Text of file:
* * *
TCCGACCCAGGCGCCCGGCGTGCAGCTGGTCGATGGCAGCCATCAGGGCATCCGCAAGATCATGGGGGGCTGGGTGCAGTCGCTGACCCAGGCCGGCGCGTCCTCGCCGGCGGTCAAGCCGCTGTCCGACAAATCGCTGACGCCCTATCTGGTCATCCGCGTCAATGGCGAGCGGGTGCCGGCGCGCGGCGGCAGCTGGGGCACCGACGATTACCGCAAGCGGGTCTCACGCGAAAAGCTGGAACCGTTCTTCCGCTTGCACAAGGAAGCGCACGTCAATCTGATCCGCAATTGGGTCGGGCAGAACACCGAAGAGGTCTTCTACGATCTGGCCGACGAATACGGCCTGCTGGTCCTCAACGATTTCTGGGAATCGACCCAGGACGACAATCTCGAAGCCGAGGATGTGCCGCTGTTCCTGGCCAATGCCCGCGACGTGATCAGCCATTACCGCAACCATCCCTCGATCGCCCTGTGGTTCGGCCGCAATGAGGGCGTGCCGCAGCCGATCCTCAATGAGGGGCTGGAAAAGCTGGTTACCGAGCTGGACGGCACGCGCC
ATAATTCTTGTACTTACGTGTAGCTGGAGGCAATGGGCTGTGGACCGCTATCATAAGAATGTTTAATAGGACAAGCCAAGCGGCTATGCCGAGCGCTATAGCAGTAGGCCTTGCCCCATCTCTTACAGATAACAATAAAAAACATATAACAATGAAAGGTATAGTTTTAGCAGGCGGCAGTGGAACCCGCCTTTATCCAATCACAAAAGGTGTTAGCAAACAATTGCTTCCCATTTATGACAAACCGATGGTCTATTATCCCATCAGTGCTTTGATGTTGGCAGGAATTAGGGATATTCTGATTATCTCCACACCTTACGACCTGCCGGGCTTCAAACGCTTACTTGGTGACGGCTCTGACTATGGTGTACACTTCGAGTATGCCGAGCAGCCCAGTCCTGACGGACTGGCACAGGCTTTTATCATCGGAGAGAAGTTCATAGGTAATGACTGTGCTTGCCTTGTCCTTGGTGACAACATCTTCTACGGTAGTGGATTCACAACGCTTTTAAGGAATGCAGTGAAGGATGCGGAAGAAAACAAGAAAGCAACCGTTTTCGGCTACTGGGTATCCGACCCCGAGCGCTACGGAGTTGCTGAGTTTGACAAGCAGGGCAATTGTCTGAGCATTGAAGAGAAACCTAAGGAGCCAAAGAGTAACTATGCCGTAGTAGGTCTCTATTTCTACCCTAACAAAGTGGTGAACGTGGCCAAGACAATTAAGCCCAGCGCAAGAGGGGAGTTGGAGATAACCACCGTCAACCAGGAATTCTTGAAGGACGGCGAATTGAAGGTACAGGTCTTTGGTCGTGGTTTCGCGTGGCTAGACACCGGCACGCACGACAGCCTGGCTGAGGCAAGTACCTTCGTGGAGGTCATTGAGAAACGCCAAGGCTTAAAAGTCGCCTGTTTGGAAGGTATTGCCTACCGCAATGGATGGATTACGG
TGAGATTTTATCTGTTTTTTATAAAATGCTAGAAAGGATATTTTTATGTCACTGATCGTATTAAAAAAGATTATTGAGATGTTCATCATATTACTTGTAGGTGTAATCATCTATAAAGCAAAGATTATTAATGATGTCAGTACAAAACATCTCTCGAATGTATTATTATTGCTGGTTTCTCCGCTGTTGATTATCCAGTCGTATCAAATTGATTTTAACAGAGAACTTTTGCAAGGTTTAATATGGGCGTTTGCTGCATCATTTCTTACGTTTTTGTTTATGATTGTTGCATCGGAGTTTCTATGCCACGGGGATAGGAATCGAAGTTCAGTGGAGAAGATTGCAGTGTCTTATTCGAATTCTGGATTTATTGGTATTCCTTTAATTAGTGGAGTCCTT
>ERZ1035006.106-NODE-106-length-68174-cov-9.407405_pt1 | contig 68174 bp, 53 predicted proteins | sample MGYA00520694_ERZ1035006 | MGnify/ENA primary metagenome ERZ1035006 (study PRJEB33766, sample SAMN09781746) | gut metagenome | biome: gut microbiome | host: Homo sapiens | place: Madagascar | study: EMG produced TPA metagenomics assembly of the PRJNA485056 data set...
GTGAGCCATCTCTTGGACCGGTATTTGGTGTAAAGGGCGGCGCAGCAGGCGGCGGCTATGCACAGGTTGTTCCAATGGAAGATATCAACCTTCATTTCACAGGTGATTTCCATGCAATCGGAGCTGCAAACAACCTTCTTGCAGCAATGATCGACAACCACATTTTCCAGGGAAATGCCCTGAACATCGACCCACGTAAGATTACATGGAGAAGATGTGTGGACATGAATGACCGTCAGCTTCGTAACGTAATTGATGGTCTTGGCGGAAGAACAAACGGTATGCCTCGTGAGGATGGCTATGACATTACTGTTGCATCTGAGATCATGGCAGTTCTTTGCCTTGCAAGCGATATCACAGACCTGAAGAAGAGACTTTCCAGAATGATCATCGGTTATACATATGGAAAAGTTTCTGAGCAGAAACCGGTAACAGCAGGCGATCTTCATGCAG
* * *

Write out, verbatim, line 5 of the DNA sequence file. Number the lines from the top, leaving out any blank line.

GTGAGCCATCTCTTGGACCGGTATTTGGTGTAAAGGGCGGCGCAGCAGGCGGCGGCTATGCACAGGTTGTTCCAATGGAAGATATCAACCTTCATTTCACAGGTGATTTCCATGCAATCGGAGCTGCAAACAACCTTCTTGCAGCAATGATCGACAACCACATTTTCCAGGGAAATGCCCTGAACATCGACCCACGTAAGATTACATGGAGAAGATGTGTGGACATGAATGACCGTCAGCTTCGTAACGTAATTGATGGTCTTGGCGGAAGAACAAACGGTATGCCTCGTGAGGATGGCTATGACATTACTGTTGCATCTGAGATCATGGCAGTTCTTTGCCTTGCAAGCGATATCACAGACCTGAAGAAGAGACTTTCCAGAATGATCATCGGTTATACATATGGAAAAGTTTCTGAGCAGAAACCGGTAACAGCAGGCGATCTTCATGCAG